Underneath our exteriors, we all know that robots do what they are programmed to do. In many respects—physically, especially—they are superior to us. Nevertheless, human knowledge is not perfect. We, too, are prone to uncertainty. Our robots aren’t better than we are, only more efficient. Doubt is a human quality. Perhaps our most endearing. As Ms. Anthes notes, “even when confronted with evidence of our own inferiority, we resist a robot’s help.” We have evolved over millions of years to interact with other creatures. Those non-biological entities we’ve created and endowed with artificial intelligence (sound familiar?) somehow can’t equal the right we’ve earned from struggling against, and along with, nature for these many eons. Would God really trust us with the keys to the universe?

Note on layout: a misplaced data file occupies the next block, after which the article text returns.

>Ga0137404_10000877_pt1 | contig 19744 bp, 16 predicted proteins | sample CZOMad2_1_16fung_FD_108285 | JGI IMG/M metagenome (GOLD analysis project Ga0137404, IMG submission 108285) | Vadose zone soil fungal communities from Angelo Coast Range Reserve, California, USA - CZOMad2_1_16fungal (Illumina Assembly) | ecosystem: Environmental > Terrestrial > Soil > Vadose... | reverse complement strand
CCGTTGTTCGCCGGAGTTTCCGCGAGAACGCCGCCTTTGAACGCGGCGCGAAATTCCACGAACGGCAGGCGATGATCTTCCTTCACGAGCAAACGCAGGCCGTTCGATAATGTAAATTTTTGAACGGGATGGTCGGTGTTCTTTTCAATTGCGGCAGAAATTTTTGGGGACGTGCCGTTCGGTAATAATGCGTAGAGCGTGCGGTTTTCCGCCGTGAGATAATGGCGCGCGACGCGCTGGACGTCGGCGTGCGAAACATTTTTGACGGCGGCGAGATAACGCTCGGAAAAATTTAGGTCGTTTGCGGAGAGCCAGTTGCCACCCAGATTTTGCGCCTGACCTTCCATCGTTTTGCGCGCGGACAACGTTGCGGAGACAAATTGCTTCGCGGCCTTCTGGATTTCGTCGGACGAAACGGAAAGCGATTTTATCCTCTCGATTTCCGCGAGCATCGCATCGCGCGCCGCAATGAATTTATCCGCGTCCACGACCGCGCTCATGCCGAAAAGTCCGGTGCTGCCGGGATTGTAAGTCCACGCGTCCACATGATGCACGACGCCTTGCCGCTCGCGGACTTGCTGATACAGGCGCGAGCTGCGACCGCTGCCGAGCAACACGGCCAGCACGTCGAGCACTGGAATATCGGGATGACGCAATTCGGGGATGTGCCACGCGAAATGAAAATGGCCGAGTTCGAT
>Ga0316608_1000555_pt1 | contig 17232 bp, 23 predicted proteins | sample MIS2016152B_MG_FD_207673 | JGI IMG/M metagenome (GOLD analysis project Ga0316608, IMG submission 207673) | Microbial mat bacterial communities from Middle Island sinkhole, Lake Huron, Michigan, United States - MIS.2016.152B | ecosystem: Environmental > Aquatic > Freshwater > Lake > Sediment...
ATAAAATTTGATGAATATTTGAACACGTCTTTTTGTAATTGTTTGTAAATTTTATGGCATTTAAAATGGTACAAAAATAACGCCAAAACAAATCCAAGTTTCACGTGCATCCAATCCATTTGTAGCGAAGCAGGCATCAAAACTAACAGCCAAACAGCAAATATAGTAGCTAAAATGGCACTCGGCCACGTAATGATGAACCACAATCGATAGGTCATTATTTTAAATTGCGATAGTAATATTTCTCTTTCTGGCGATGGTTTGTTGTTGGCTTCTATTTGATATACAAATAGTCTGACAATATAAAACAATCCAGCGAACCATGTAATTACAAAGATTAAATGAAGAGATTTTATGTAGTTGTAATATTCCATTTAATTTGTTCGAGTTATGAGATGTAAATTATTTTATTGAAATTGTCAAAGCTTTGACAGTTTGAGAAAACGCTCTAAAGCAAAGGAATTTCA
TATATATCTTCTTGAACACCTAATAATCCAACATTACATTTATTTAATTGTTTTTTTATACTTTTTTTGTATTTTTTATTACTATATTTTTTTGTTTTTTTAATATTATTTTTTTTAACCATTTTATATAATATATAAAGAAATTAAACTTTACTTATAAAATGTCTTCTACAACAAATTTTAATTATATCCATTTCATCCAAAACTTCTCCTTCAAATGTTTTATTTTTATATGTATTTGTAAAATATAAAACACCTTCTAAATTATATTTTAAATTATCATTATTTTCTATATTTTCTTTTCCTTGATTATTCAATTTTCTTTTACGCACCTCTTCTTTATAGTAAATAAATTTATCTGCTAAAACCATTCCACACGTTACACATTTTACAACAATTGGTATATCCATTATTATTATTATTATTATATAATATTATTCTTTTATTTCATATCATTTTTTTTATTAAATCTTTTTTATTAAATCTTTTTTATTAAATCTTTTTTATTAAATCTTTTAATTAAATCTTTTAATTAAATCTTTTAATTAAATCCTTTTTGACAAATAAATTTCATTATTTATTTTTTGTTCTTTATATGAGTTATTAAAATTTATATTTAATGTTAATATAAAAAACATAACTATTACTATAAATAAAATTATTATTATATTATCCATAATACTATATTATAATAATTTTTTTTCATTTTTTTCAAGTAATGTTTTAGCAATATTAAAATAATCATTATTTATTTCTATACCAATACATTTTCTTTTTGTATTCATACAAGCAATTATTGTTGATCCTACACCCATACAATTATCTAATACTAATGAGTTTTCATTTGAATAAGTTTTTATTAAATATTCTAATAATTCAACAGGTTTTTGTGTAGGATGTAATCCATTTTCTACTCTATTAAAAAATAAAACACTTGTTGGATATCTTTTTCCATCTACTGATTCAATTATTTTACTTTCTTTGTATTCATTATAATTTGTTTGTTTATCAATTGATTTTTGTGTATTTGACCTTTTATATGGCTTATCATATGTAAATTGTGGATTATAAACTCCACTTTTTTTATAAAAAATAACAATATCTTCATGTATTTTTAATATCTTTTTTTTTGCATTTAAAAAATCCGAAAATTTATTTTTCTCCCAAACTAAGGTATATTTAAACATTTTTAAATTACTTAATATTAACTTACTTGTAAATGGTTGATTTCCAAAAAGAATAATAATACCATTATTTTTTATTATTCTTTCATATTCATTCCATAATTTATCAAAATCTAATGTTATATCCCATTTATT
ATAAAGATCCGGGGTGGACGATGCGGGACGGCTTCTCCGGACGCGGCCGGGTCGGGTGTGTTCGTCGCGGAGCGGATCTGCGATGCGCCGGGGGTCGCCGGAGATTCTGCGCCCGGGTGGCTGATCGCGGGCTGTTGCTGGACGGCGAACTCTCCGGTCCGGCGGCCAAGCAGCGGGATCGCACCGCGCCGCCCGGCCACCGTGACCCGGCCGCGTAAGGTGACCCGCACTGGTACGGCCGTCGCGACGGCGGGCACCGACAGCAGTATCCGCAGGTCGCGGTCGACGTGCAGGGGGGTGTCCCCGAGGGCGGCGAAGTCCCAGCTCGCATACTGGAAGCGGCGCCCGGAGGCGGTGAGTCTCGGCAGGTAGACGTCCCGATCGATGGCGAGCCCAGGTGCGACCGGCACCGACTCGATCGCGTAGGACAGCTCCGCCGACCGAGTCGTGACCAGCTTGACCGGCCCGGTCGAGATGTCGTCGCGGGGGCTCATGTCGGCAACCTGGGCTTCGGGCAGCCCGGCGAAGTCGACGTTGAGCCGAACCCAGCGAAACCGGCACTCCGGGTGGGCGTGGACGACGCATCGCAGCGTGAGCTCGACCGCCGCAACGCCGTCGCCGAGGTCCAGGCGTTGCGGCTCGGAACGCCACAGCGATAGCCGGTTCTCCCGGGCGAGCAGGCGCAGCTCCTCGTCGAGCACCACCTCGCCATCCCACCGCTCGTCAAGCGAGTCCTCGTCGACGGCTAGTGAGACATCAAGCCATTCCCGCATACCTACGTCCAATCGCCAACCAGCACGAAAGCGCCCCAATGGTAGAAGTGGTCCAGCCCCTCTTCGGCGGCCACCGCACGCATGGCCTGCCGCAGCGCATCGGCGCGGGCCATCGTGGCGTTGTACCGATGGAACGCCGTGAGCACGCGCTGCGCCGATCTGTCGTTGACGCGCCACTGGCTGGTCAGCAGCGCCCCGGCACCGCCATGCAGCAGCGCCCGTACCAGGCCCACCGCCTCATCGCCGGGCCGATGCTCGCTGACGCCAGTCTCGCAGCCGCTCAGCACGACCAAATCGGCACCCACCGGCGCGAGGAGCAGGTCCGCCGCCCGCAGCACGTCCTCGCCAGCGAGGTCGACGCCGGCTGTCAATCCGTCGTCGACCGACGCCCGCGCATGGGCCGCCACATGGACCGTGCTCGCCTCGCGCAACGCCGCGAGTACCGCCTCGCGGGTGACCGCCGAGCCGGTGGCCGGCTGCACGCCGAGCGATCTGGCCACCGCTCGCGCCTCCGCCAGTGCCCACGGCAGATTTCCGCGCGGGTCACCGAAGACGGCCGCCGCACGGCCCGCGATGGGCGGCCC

An early plan for a robot.

An early plan for a robot.

Robots, we are told, are our inevitable future. Some visionaries look forward to uploading human consciousness (even though we have no idea what it is) into a machine and, with replaceable parts, living forever. Before the dead and resurrected Jesus, according to the gospel of John, stood Thomas—the man some traditions said was Jesus’ very twin—and yet he doubted. As much as we claim otherwise, we adore Thomas for it. Evolving even in a world full of religion—itself a product of our evolution—we are so unsure. Our robots, however, programmed by us, have no doubts. Even when they act confused, it’s only because we tell them too. Our minds, as Wired tells us, resist letting robots drive the car for us. We let them pull the trigger, however, and pray our programmers got it right.

Arduino Anything?